To stir the pot a bit, I recall reading somewhere….
that the most common type of discrimination lawsuit is age discrimination by older people;
that these suits are the most expensive discrimination cases to litigate;
that they are brought disproportionately by white males; and
that they are won disproportionately to other forms of discrimination suits.
I’ll see if I can find the citation when I get back to work. Pretty sure I pulled it from a law review article somewhere. Perhaps we can massage this into a tolerable worldview with some Rawlsian minmaxing. But maybe not. Thoughts?
Update: I appear not to have correctly remembered the first claim, but for the second through fourth, see Michael K. Brown et al. Whitewashing Race: The Myth of a Color-Blind Society, chapter 5, “Civil Rights and Racial Equality: Employment Discrimination Law, Affirmative Action, and Quotas,” Berkeley: University of California Press, 2003, pp 161-192.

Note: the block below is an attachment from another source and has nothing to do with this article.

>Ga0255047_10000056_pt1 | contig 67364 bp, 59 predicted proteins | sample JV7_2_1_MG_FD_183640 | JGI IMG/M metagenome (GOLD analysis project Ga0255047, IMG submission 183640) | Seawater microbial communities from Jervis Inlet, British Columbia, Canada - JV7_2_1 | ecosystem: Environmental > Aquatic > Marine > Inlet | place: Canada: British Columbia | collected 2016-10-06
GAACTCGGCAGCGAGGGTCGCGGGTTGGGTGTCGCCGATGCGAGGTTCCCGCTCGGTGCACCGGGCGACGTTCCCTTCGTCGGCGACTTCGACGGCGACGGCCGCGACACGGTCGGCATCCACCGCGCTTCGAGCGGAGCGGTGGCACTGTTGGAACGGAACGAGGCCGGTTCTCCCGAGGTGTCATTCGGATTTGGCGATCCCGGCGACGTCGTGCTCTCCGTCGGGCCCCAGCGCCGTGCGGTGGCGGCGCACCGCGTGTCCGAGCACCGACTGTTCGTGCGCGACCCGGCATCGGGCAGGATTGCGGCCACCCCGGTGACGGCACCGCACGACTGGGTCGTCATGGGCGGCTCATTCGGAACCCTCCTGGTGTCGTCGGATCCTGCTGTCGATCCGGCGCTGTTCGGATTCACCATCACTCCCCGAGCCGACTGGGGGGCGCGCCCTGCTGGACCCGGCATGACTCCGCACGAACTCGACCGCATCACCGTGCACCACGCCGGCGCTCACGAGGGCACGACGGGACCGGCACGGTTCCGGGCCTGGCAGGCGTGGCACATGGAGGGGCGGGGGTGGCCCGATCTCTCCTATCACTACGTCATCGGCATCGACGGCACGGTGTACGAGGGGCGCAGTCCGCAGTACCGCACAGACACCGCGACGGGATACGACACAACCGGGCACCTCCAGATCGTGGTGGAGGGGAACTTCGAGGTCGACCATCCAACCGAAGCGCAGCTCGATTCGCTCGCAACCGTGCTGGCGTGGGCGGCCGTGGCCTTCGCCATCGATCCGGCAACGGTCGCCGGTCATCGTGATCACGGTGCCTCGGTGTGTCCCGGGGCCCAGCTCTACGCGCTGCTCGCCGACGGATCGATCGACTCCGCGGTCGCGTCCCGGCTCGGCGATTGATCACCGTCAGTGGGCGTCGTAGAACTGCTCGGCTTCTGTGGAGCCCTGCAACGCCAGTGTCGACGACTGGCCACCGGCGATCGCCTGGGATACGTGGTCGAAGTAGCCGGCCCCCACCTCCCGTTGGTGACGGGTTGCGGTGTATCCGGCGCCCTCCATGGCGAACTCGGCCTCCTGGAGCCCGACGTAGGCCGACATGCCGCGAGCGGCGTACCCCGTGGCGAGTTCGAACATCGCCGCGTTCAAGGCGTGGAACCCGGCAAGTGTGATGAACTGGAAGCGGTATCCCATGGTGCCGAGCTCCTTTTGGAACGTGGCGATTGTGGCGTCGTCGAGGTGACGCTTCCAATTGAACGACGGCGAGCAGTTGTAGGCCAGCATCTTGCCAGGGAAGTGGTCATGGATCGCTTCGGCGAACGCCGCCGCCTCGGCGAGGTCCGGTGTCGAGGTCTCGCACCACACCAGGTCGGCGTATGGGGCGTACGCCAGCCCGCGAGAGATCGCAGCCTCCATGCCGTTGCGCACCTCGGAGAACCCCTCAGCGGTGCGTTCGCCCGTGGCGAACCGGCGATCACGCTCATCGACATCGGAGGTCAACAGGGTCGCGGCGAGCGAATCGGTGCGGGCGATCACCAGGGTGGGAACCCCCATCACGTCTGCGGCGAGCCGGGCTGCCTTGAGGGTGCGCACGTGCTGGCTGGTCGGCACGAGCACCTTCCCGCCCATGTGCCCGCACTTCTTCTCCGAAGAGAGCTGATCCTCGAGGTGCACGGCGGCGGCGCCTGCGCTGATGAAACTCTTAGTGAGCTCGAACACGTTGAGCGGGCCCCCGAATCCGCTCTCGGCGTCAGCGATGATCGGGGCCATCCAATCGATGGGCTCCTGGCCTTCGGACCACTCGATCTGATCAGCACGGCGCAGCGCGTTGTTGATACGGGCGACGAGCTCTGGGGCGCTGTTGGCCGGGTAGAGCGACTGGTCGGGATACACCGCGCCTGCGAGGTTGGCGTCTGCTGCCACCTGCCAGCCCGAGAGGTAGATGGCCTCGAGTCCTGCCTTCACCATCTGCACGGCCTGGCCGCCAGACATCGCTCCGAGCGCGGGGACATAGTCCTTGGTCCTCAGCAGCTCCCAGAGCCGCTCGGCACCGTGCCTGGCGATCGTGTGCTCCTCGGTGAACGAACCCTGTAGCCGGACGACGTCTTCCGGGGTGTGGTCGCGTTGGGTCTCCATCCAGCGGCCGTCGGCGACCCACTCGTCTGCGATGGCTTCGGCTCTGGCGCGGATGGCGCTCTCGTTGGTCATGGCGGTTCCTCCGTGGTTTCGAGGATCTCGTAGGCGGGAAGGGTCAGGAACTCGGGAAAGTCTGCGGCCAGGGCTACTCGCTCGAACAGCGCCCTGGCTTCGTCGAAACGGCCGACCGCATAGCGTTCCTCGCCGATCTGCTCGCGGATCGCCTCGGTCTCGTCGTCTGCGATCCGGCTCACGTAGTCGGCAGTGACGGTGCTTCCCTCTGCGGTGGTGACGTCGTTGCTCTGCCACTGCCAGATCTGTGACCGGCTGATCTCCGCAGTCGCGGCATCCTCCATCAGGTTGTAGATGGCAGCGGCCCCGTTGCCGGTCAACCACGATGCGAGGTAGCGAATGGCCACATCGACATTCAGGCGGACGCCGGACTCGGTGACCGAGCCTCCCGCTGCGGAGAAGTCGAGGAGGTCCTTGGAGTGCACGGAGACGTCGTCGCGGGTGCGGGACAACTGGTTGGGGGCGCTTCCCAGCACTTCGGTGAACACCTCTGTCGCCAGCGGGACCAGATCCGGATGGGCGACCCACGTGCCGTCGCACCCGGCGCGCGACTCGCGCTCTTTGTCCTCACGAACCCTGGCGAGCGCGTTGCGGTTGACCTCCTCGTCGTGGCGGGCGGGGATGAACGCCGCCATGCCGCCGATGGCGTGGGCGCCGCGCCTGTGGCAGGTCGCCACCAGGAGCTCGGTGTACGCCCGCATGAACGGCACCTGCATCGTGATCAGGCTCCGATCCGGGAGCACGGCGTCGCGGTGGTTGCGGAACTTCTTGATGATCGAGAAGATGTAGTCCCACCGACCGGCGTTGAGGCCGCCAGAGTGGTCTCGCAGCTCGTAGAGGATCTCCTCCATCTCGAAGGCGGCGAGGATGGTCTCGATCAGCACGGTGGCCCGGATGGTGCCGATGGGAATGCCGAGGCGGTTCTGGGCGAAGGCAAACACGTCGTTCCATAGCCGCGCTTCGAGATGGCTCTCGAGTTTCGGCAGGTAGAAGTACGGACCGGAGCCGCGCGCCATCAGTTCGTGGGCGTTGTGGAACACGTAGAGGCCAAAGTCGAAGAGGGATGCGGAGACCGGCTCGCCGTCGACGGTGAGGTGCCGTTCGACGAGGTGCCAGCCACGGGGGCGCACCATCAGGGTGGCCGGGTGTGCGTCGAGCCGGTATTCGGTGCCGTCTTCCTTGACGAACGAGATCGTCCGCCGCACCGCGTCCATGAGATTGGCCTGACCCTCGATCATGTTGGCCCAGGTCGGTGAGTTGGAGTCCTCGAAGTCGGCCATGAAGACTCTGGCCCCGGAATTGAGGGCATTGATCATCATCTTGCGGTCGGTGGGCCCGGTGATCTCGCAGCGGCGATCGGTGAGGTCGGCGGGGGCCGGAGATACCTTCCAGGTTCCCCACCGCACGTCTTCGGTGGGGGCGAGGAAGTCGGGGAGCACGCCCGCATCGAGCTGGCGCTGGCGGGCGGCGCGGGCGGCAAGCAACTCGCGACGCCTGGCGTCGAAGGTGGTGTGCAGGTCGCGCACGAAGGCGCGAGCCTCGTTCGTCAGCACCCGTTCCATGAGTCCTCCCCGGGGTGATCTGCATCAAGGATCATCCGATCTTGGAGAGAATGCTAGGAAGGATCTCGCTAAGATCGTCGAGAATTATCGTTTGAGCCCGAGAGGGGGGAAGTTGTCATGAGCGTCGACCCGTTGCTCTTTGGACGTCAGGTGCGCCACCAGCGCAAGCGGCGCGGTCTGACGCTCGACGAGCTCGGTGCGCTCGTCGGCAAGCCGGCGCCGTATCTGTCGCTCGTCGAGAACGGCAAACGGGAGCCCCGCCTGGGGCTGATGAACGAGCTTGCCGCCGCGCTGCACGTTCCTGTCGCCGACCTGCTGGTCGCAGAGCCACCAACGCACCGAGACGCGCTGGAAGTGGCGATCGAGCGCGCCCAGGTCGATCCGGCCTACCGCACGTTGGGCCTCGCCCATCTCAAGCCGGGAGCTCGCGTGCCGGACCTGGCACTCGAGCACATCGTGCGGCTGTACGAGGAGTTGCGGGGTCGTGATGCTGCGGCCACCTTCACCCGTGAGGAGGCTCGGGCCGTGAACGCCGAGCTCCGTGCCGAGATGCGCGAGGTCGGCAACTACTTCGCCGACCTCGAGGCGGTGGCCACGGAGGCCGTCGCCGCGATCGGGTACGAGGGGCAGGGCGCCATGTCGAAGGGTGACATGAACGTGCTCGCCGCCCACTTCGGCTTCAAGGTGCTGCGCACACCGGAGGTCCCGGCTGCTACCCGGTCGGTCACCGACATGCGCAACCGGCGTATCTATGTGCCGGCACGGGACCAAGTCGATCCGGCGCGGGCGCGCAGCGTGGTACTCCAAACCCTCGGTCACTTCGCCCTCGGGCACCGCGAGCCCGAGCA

Many anti-discrimination suits of all types are settled out of court, making it harder to gather data on them as a group. But of the suits that get a trial, the remaining claims hold true.
Update II: In fact age lags well behind gender and race in terms of the total number of suits filed. If you have access to SSRN, you may want to see Nielsen, Laura Beth, Nelson, Robert L. and Lancaster, Ryon, “Uncertain Justice: Litigating Claims of Employment Discrimination in the Contemporary United States.” 3rd Annual Conference on Empirical Legal Studies Papers; American Bar Foundation Research Paper No. 08-04. Note that this is a preliminary paper, so do not consider this a formal citation, only a suggestion for further reading.